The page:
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Religious Prose

JASPER CRAGWALL


Subject Literature

DOI: 10.1111/b.9781405188104.2012.x


Extract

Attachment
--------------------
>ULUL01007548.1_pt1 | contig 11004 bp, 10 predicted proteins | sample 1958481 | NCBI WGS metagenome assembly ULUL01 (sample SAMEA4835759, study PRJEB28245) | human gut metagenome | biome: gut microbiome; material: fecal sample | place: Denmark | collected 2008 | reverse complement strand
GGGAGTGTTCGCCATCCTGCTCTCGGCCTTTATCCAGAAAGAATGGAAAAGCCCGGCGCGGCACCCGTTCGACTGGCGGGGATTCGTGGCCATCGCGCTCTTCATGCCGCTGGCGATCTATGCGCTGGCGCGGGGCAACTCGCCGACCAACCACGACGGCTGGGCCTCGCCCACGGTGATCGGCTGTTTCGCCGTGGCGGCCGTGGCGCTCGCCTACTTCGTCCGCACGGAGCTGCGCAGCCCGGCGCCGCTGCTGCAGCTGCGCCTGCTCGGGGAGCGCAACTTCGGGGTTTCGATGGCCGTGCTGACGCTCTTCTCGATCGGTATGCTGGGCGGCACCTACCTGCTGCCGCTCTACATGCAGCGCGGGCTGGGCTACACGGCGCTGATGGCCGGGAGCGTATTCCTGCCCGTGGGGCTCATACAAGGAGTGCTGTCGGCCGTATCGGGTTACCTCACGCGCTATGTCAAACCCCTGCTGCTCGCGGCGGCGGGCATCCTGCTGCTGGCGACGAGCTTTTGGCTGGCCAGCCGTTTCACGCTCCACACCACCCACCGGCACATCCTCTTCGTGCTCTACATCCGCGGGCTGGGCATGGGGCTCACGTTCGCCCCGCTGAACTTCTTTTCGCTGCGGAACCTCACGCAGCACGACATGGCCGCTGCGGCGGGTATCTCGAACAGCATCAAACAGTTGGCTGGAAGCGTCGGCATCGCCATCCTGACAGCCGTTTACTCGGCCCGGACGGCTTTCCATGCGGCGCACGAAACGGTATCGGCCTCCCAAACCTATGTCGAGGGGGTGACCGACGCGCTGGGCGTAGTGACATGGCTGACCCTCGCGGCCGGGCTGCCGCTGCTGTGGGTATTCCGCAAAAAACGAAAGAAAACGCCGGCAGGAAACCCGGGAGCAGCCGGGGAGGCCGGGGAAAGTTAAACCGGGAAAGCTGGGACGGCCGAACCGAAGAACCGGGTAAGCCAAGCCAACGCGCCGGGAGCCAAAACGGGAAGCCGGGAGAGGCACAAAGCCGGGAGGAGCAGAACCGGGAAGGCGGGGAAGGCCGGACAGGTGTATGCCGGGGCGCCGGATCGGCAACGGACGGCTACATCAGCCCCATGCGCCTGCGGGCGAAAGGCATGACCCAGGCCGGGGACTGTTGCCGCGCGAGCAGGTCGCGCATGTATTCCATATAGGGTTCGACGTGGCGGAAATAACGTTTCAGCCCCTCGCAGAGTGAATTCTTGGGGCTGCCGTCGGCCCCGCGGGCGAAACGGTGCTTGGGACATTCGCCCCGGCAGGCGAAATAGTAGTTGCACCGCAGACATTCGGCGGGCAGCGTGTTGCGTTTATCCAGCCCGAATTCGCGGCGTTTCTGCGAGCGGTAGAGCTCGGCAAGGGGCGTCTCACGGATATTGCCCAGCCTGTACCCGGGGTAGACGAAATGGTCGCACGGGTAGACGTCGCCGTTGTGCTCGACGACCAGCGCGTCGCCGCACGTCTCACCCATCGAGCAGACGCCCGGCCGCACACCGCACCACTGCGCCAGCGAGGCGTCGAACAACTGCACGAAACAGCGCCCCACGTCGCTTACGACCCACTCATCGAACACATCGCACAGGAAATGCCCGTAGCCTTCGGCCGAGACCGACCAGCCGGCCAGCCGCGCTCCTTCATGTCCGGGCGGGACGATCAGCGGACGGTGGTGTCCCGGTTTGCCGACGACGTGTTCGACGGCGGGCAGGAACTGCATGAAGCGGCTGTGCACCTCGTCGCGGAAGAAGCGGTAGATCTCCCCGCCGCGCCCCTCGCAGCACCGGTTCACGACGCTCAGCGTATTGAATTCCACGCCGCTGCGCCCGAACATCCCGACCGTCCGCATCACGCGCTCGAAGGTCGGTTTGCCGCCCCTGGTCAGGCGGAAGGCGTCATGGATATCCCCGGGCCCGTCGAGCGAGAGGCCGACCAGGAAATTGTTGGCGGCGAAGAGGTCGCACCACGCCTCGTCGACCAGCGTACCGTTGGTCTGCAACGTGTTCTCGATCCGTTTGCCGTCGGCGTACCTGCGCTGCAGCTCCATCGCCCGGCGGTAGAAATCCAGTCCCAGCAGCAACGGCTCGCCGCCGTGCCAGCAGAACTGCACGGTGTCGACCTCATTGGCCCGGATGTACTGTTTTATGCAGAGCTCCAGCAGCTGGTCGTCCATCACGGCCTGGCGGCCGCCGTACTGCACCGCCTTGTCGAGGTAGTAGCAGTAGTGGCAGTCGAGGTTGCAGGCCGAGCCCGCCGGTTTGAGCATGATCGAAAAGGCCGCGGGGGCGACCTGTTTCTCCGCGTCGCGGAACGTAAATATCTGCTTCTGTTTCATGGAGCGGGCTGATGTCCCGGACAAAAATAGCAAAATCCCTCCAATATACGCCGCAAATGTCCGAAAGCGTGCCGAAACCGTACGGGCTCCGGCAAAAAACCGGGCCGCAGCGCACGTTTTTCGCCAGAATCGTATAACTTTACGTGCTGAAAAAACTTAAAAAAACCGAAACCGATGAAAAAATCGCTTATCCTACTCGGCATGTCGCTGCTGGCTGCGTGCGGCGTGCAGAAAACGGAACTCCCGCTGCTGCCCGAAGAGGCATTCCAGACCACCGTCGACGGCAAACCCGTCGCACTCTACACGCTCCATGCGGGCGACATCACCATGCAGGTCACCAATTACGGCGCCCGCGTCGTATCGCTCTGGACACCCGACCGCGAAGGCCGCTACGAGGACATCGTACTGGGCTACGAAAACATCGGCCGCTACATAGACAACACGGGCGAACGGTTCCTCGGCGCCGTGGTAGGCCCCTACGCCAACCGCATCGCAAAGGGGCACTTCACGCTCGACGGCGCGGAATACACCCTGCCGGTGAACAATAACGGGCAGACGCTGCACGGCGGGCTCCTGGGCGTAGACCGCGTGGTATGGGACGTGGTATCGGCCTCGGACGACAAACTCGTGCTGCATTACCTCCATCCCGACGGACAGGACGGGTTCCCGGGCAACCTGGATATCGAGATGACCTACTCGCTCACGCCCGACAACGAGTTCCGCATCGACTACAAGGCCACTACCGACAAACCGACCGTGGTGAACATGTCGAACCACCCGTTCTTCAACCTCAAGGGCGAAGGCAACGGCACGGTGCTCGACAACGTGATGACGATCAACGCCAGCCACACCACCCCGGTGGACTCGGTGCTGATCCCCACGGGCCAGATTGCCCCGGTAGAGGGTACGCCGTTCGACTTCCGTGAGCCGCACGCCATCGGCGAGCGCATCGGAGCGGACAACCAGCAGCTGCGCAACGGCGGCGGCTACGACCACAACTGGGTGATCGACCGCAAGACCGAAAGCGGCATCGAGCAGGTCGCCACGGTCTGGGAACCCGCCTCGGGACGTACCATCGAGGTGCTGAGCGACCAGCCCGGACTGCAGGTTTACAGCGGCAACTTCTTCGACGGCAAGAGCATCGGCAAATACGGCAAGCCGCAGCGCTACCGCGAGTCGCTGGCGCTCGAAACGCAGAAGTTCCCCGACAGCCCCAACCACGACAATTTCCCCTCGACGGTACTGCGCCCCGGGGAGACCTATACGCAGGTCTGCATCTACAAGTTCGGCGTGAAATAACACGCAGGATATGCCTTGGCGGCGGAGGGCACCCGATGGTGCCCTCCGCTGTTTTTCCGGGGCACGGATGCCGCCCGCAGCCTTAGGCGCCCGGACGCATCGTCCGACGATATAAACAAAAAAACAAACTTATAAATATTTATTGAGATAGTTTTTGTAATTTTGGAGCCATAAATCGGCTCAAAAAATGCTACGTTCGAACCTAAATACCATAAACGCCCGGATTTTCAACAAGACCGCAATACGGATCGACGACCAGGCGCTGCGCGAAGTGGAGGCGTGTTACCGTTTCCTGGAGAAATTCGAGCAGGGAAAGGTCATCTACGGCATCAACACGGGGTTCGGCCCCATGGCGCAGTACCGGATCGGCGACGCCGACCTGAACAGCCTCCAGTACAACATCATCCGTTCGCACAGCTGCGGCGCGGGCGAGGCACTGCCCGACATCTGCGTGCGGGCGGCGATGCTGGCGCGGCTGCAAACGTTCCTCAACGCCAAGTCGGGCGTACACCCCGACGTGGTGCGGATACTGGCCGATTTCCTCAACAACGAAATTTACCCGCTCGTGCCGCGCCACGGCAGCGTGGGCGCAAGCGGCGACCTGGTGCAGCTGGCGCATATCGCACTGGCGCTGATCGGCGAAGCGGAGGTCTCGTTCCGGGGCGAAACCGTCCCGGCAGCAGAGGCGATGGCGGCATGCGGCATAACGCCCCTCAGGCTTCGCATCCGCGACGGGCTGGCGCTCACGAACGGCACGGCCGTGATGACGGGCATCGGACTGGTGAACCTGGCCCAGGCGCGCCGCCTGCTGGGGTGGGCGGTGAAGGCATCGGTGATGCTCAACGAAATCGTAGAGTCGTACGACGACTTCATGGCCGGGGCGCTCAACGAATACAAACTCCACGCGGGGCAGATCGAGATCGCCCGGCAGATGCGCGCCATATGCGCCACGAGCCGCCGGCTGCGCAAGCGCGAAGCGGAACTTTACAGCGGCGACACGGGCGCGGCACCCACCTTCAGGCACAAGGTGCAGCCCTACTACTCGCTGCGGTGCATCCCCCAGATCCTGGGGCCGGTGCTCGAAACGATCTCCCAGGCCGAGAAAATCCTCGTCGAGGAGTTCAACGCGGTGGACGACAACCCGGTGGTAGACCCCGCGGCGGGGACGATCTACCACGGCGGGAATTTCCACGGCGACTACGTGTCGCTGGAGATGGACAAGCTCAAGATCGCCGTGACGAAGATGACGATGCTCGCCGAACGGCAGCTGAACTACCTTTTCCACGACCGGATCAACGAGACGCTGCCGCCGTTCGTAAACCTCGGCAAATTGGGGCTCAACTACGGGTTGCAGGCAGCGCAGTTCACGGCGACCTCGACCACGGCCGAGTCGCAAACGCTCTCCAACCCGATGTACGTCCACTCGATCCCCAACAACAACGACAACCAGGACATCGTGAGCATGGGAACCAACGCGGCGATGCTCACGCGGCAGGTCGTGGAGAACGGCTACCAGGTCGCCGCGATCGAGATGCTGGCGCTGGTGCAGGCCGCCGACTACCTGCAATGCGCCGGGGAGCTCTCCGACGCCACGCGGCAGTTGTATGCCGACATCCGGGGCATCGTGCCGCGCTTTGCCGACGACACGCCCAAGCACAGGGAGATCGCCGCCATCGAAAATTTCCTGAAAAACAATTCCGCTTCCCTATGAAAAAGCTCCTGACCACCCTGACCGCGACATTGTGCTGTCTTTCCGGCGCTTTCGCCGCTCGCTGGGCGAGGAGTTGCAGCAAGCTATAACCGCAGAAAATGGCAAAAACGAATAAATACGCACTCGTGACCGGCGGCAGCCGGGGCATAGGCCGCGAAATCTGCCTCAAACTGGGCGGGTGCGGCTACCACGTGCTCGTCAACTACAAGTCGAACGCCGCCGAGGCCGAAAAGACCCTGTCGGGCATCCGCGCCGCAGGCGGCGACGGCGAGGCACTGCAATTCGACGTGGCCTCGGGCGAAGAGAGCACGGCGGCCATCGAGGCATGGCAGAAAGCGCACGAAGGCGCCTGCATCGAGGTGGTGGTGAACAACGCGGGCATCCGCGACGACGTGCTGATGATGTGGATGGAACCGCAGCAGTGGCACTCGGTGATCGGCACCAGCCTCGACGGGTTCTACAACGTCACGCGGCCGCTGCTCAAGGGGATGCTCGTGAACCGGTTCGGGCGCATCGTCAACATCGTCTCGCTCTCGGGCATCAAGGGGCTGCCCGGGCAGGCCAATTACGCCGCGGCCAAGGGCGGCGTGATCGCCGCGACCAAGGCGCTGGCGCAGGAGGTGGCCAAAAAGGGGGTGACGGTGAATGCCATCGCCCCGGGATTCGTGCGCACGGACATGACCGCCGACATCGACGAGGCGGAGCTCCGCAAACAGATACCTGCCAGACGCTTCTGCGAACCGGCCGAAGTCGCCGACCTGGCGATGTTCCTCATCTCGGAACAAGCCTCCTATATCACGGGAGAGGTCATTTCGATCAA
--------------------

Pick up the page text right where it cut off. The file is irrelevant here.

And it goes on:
‘Religious prose’ is something of a lost category in Romantic studies. It is not widely present in undergraduate anthologies, and it has not always received the same level of scholarly attention given to other, ostensibly secular, prose forms, such as the novel or the critical essay. Yet much of what was actually read in the eighteenth and nineteenth centuries might now be classified as ‘religious prose’, which formed a baseline for cultural competence: even people with very few books were likely to own John Bunyan's The Pilgrim's Progress , first published in 1678 but constantly in print to the present day, the Bible, and, if members (as most people were) of the Church of England, the Book of Common Prayer. The fact that many of the most-read religious books of the Romantic period were not exactly indigenous to it complicates neat periodization – the seventeenth-century prophecies of Christopher Love enjoyed a resurgence in the 1790s, for example, and many moral lessons, songbooks, and sermons from the late seventeenth and early eighteenth centuries were enduringly saleable. But the era also devoured its own productions: the Journal of John Wesley, one of the founders of Methodism, was published serially from 1738 to 1789, and, stretching to more than a million words and somewhere between 80 000 and 180 000 copies, was one of the most popular autobiographies in English. Respectable ... log in or subscribe to read full text

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